If the deer is still alive, a sheriff’s department officer will dispatch it.
To avoid collisions with deer, Baures said there are several steps drivers can take.
• Be vigilant for deer, especially in early morning and early evening. Slow down and eliminate distractions.
• Don’t swerve to miss a deer because you can actually lose control of the vehicle and cause more damage or injury.
• Stay within your lane.
Baures added that even if one deer has crossed the highway, there’s usually one or more that may be coming onto the highway in the same spot.
Keeping the deer
The procedure has been simplified for motorists who want to legally take the deer they have hit and killed. The DNR’s non-emergency number for taking possession of a car-killed deer is 608-267-7691.
The line is staffed daily from 7 a.m. to 10 p.m. Outside of those hours, the caller should leave a voice message with their first and last name spelled out, a call-back number, the deer location (road name, town, county) and whether the deer is a buck, doe or fawn.
By leaving the voice message, the caller is authorized to take possession of the deer, but must take the entire carcass.
If the driver does not want the deer but someone coming upon the scene does, that person can follow the same procedure.
The process is the same for car-killed turkeys but not for bears. A motorist killing a bear and wanting to take possession of it can call the same non-emergency number but must then wait for a tag to be issued by DNR law enforcement.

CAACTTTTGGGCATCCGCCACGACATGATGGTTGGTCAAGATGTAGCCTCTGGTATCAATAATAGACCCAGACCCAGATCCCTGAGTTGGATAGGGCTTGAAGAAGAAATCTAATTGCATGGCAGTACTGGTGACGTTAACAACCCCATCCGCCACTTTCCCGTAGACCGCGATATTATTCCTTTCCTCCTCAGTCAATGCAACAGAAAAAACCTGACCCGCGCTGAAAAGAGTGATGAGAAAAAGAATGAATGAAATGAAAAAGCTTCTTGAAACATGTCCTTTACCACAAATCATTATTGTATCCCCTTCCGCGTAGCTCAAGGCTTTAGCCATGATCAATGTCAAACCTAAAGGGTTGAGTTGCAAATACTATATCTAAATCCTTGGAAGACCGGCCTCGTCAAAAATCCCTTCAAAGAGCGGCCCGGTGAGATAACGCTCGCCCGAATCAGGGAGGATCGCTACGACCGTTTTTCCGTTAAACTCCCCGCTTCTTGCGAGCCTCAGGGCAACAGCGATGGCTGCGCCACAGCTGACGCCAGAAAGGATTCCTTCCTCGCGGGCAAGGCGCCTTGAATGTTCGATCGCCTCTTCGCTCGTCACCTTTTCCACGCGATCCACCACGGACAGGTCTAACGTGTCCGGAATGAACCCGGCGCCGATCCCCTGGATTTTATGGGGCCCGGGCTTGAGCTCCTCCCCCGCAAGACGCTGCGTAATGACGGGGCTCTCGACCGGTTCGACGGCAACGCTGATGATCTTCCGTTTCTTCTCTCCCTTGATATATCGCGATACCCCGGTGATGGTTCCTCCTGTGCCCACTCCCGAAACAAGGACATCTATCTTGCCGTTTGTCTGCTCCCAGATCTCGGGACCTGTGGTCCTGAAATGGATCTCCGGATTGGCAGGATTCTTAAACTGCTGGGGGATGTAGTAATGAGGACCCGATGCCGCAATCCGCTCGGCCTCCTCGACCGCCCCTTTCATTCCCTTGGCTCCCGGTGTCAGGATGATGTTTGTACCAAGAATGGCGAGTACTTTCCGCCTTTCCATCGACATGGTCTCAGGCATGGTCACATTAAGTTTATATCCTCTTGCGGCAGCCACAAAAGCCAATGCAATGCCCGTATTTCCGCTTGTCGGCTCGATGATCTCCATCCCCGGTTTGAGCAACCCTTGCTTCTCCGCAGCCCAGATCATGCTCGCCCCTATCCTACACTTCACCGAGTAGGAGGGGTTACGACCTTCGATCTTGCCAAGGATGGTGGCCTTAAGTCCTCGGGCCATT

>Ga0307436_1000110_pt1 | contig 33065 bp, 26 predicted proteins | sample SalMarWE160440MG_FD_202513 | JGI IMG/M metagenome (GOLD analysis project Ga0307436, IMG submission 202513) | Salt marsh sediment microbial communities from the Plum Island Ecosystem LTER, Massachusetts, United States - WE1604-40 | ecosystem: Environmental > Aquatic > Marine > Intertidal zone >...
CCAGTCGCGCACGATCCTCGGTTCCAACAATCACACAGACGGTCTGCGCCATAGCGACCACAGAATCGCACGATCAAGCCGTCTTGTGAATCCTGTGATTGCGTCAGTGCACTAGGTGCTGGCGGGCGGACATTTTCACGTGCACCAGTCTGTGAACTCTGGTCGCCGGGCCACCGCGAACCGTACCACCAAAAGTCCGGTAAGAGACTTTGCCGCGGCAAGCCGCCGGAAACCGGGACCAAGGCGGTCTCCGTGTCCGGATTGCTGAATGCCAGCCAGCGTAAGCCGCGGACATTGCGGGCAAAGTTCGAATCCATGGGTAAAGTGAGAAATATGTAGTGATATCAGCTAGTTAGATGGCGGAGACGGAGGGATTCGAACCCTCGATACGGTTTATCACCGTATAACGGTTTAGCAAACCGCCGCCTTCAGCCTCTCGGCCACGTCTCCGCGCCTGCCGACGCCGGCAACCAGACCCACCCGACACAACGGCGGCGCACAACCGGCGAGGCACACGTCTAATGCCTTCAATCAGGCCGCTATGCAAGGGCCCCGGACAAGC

By the numbers
Reports of deer-vehicle collisions in Barron County have been dropping over the past several years, according to sheriff’s department statistics.
The reports have dropped from 623 in 2015 to 586 in 2016, to 537 in 2017 and to 460 last year.
But at the same time, the deer population is deemed as high in many parts of the county, and the Barron County Deer Advisory Council is currently in a strategy to reduce the herd.
And the total deer kill by hunters in 2018 was 6,843 deer, nearly 300 more than were taken in 2017.
For this year, the 165 reports of deer/vehicle crashes in Barron County midway through June may seem low, and it may indeed follow the downward trend, but the entire summer remains before the high crash months in fall.
“The major concern for Wisconsin motorists is in May and June during spring fawning and in October and November during the rut,” Baures said.
State DOT statistics show that, in 2017, crashes numbered 4,000 in November, 3,000 in October, and nearly 2,000 in May and again in June, and nearly 2,000 in December.
The low months were January through April at about 1,000 each, and again in July, August and September, all just on either side of 1,000.
The time of day most of those crashes occur is 4 to 6 a.m. and 7 to 11 p.m. State numbers of deer/vehicle collisions compiled by the DNR have stayed fairly stable over the past decade, from nearly 18,000 in 2007 to just under 20,000 in 2017, the last year of an available graph.